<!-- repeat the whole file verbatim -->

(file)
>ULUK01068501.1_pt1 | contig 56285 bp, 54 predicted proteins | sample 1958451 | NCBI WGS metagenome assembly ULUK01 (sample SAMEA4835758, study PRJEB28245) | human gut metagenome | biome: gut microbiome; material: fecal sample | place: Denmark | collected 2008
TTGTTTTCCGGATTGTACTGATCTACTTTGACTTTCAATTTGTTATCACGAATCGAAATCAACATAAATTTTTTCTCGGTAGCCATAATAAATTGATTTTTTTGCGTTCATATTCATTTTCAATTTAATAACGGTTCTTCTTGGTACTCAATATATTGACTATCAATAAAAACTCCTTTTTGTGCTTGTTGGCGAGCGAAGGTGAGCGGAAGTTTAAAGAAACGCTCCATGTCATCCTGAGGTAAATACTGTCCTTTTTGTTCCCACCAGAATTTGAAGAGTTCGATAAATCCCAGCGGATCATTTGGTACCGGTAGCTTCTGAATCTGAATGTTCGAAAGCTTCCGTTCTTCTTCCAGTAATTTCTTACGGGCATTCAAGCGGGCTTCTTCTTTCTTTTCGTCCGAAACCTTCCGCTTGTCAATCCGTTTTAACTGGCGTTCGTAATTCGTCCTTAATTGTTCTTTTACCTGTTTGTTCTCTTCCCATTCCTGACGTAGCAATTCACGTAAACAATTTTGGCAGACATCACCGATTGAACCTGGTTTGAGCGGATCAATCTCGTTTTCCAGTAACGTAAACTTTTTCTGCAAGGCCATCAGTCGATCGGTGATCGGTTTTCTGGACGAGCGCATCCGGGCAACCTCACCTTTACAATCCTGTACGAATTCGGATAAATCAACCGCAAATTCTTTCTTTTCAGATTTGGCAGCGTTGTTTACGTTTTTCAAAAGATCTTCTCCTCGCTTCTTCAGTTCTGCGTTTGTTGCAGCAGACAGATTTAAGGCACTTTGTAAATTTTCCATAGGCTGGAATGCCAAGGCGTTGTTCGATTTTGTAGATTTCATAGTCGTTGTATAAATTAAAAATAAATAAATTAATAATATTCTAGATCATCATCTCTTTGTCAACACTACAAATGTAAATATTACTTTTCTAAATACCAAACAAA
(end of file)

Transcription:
>ULUK01068501.1_pt1 | contig 56285 bp, 54 predicted proteins | sample 1958451 | NCBI WGS metagenome assembly ULUK01 (sample SAMEA4835758, study PRJEB28245) | human gut metagenome | biome: gut microbiome; material: fecal sample | place: Denmark | collected 2008
TTGTTTTCCGGATTGTACTGATCTACTTTGACTTTCAATTTGTTATCACGAATCGAAATCAACATAAATTTTTTCTCGGTAGCCATAATAAATTGATTTTTTTGCGTTCATATTCATTTTCAATTTAATAACGGTTCTTCTTGGTACTCAATATATTGACTATCAATAAAAACTCCTTTTTGTGCTTGTTGGCGAGCGAAGGTGAGCGGAAGTTTAAAGAAACGCTCCATGTCATCCTGAGGTAAATACTGTCCTTTTTGTTCCCACCAGAATTTGAAGAGTTCGATAAATCCCAGCGGATCATTTGGTACCGGTAGCTTCTGAATCTGAATGTTCGAAAGCTTCCGTTCTTCTTCCAGTAATTTCTTACGGGCATTCAAGCGGGCTTCTTCTTTCTTTTCGTCCGAAACCTTCCGCTTGTCAATCCGTTTTAACTGGCGTTCGTAATTCGTCCTTAATTGTTCTTTTACCTGTTTGTTCTCTTCCCATTCCTGACGTAGCAATTCACGTAAACAATTTTGGCAGACATCACCGATTGAACCTGGTTTGAGCGGATCAATCTCGTTTTCCAGTAACGTAAACTTTTTCTGCAAGGCCATCAGTCGATCGGTGATCGGTTTTCTGGACGAGCGCATCCGGGCAACCTCACCTTTACAATCCTGTACGAATTCGGATAAATCAACCGCAAATTCTTTCTTTTCAGATTTGGCAGCGTTGTTTACGTTTTTCAAAAGATCTTCTCCTCGCTTCTTCAGTTCTGCGTTTGTTGCAGCAGACAGATTTAAGGCACTTTGTAAATTTTCCATAGGCTGGAATGCCAAGGCGTTGTTCGATTTTGTAGATTTCATAGTCGTTGTATAAATTAAAAATAAATAAATTAATAATATTCTAGATCATCATCTCTTTGTCAACACTACAAATGTAAATATTACTTTTCTAAATACCAAACAAA